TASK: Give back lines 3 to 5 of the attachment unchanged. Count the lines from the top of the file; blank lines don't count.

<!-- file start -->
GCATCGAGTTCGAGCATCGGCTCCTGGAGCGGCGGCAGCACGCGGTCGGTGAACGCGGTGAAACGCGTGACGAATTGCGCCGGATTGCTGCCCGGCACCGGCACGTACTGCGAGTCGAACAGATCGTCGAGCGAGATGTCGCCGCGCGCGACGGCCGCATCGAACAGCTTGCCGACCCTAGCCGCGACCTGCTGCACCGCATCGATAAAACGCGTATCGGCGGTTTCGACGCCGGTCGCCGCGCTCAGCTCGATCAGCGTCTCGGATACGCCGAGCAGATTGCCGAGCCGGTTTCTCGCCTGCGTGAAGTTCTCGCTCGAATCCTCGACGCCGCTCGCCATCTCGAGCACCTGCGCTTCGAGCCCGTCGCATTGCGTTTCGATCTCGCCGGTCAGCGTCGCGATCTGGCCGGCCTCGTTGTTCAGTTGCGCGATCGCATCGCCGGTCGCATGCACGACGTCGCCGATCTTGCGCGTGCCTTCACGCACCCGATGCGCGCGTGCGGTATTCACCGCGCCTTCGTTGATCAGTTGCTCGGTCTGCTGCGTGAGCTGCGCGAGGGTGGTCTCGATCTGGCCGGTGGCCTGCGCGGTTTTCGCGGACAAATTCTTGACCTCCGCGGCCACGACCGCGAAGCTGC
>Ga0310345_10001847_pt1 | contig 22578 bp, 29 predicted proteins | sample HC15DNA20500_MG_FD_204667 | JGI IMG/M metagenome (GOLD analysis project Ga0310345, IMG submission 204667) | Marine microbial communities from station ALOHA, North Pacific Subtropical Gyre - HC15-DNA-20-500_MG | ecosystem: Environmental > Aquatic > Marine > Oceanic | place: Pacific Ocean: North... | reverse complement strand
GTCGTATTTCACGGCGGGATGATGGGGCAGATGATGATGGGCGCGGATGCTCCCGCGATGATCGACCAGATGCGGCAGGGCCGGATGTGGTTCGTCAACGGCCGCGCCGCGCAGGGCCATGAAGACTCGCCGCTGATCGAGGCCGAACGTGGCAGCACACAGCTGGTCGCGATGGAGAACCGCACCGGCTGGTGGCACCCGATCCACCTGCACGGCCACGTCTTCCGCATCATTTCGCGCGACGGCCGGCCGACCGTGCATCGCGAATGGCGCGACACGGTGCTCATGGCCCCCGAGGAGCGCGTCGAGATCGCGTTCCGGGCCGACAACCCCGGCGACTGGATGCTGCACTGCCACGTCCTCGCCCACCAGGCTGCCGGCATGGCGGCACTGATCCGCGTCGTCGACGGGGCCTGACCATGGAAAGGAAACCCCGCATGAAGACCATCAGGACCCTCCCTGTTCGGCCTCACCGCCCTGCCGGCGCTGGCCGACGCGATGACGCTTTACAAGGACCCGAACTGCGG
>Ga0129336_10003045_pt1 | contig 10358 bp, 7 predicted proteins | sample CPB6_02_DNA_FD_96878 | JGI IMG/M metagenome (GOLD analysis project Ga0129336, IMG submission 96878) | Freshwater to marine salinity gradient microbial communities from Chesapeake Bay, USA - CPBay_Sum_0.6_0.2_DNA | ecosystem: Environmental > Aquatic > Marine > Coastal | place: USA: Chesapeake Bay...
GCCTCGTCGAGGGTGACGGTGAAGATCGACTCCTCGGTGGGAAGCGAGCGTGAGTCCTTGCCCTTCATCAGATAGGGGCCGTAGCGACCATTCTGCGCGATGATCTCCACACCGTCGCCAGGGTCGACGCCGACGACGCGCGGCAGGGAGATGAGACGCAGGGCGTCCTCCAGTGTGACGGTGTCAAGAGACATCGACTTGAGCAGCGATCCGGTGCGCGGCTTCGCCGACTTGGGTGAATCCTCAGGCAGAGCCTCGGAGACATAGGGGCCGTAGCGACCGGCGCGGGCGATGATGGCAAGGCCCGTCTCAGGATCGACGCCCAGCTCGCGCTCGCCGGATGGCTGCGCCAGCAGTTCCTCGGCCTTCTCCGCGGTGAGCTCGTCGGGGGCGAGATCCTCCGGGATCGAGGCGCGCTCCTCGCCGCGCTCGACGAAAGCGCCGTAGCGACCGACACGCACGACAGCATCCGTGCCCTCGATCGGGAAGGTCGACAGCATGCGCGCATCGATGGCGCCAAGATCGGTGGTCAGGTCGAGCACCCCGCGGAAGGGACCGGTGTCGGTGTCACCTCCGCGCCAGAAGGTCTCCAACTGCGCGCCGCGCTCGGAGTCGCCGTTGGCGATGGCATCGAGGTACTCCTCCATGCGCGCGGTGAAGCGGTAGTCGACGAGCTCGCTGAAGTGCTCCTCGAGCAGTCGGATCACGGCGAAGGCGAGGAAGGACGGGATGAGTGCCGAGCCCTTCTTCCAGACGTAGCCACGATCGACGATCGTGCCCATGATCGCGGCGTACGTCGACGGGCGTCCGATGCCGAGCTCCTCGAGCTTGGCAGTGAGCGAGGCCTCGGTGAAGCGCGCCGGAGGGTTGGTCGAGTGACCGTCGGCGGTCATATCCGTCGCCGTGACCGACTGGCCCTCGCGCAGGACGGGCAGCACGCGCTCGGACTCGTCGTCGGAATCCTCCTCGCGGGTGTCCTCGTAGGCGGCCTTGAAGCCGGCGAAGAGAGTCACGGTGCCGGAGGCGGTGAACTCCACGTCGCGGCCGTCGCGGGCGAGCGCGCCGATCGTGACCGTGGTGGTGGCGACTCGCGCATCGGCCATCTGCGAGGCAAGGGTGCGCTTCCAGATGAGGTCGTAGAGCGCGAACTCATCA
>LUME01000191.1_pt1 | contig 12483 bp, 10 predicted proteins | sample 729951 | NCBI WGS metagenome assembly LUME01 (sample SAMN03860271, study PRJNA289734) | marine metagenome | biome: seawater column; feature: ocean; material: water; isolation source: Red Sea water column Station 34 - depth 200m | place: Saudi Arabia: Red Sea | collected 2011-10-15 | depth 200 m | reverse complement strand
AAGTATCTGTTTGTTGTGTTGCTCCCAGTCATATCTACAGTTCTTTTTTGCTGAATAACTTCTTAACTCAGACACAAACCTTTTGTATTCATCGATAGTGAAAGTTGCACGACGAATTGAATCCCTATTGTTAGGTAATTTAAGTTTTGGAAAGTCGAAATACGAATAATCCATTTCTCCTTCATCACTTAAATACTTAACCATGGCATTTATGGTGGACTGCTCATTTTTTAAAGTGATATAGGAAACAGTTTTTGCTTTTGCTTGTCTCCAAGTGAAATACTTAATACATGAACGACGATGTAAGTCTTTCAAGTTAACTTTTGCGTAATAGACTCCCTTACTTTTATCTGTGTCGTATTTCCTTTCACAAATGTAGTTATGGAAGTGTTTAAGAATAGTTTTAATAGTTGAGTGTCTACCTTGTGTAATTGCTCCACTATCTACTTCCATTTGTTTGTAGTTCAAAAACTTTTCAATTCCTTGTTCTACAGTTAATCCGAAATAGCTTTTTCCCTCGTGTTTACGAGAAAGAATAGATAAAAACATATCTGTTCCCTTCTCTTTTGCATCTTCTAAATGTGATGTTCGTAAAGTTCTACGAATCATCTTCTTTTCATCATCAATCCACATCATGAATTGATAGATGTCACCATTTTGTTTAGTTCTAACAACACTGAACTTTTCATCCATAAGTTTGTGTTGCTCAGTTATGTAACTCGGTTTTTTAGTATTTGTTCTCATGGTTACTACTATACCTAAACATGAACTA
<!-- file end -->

GTCGTATTTCACGGCGGGATGATGGGGCAGATGATGATGGGCGCGGATGCTCCCGCGATGATCGACCAGATGCGGCAGGGCCGGATGTGGTTCGTCAACGGCCGCGCCGCGCAGGGCCATGAAGACTCGCCGCTGATCGAGGCCGAACGTGGCAGCACACAGCTGGTCGCGATGGAGAACCGCACCGGCTGGTGGCACCCGATCCACCTGCACGGCCACGTCTTCCGCATCATTTCGCGCGACGGCCGGCCGACCGTGCATCGCGAATGGCGCGACACGGTGCTCATGGCCCCCGAGGAGCGCGTCGAGATCGCGTTCCGGGCCGACAACCCCGGCGACTGGATGCTGCACTGCCACGTCCTCGCCCACCAGGCTGCCGGCATGGCGGCACTGATCCGCGTCGTCGACGGGGCCTGACCATGGAAAGGAAACCCCGCATGAAGACCATCAGGACCCTCCCTGTTCGGCCTCACCGCCCTGCCGGCGCTGGCCGACGCGATGACGCTTTACAAGGACCCGAACTGCGG
>Ga0129336_10003045_pt1 | contig 10358 bp, 7 predicted proteins | sample CPB6_02_DNA_FD_96878 | JGI IMG/M metagenome (GOLD analysis project Ga0129336, IMG submission 96878) | Freshwater to marine salinity gradient microbial communities from Chesapeake Bay, USA - CPBay_Sum_0.6_0.2_DNA | ecosystem: Environmental > Aquatic > Marine > Coastal | place: USA: Chesapeake Bay...
GCCTCGTCGAGGGTGACGGTGAAGATCGACTCCTCGGTGGGAAGCGAGCGTGAGTCCTTGCCCTTCATCAGATAGGGGCCGTAGCGACCATTCTGCGCGATGATCTCCACACCGTCGCCAGGGTCGACGCCGACGACGCGCGGCAGGGAGATGAGACGCAGGGCGTCCTCCAGTGTGACGGTGTCAAGAGACATCGACTTGAGCAGCGATCCGGTGCGCGGCTTCGCCGACTTGGGTGAATCCTCAGGCAGAGCCTCGGAGACATAGGGGCCGTAGCGACCGGCGCGGGCGATGATGGCAAGGCCCGTCTCAGGATCGACGCCCAGCTCGCGCTCGCCGGATGGCTGCGCCAGCAGTTCCTCGGCCTTCTCCGCGGTGAGCTCGTCGGGGGCGAGATCCTCCGGGATCGAGGCGCGCTCCTCGCCGCGCTCGACGAAAGCGCCGTAGCGACCGACACGCACGACAGCATCCGTGCCCTCGATCGGGAAGGTCGACAGCATGCGCGCATCGATGGCGCCAAGATCGGTGGTCAGGTCGAGCACCCCGCGGAAGGGACCGGTGTCGGTGTCACCTCCGCGCCAGAAGGTCTCCAACTGCGCGCCGCGCTCGGAGTCGCCGTTGGCGATGGCATCGAGGTACTCCTCCATGCGCGCGGTGAAGCGGTAGTCGACGAGCTCGCTGAAGTGCTCCTCGAGCAGTCGGATCACGGCGAAGGCGAGGAAGGACGGGATGAGTGCCGAGCCCTTCTTCCAGACGTAGCCACGATCGACGATCGTGCCCATGATCGCGGCGTACGTCGACGGGCGTCCGATGCCGAGCTCCTCGAGCTTGGCAGTGAGCGAGGCCTCGGTGAAGCGCGCCGGAGGGTTGGTCGAGTGACCGTCGGCGGTCATATCCGTCGCCGTGACCGACTGGCCCTCGCGCAGGACGGGCAGCACGCGCTCGGACTCGTCGTCGGAATCCTCCTCGCGGGTGTCCTCGTAGGCGGCCTTGAAGCCGGCGAAGAGAGTCACGGTGCCGGAGGCGGTGAACTCCACGTCGCGGCCGTCGCGGGCGAGCGCGCCGATCGTGACCGTGGTGGTGGCGACTCGCGCATCGGCCATCTGCGAGGCAAGGGTGCGCTTCCAGATGAGGTCGTAGAGCGCGAACTCATCA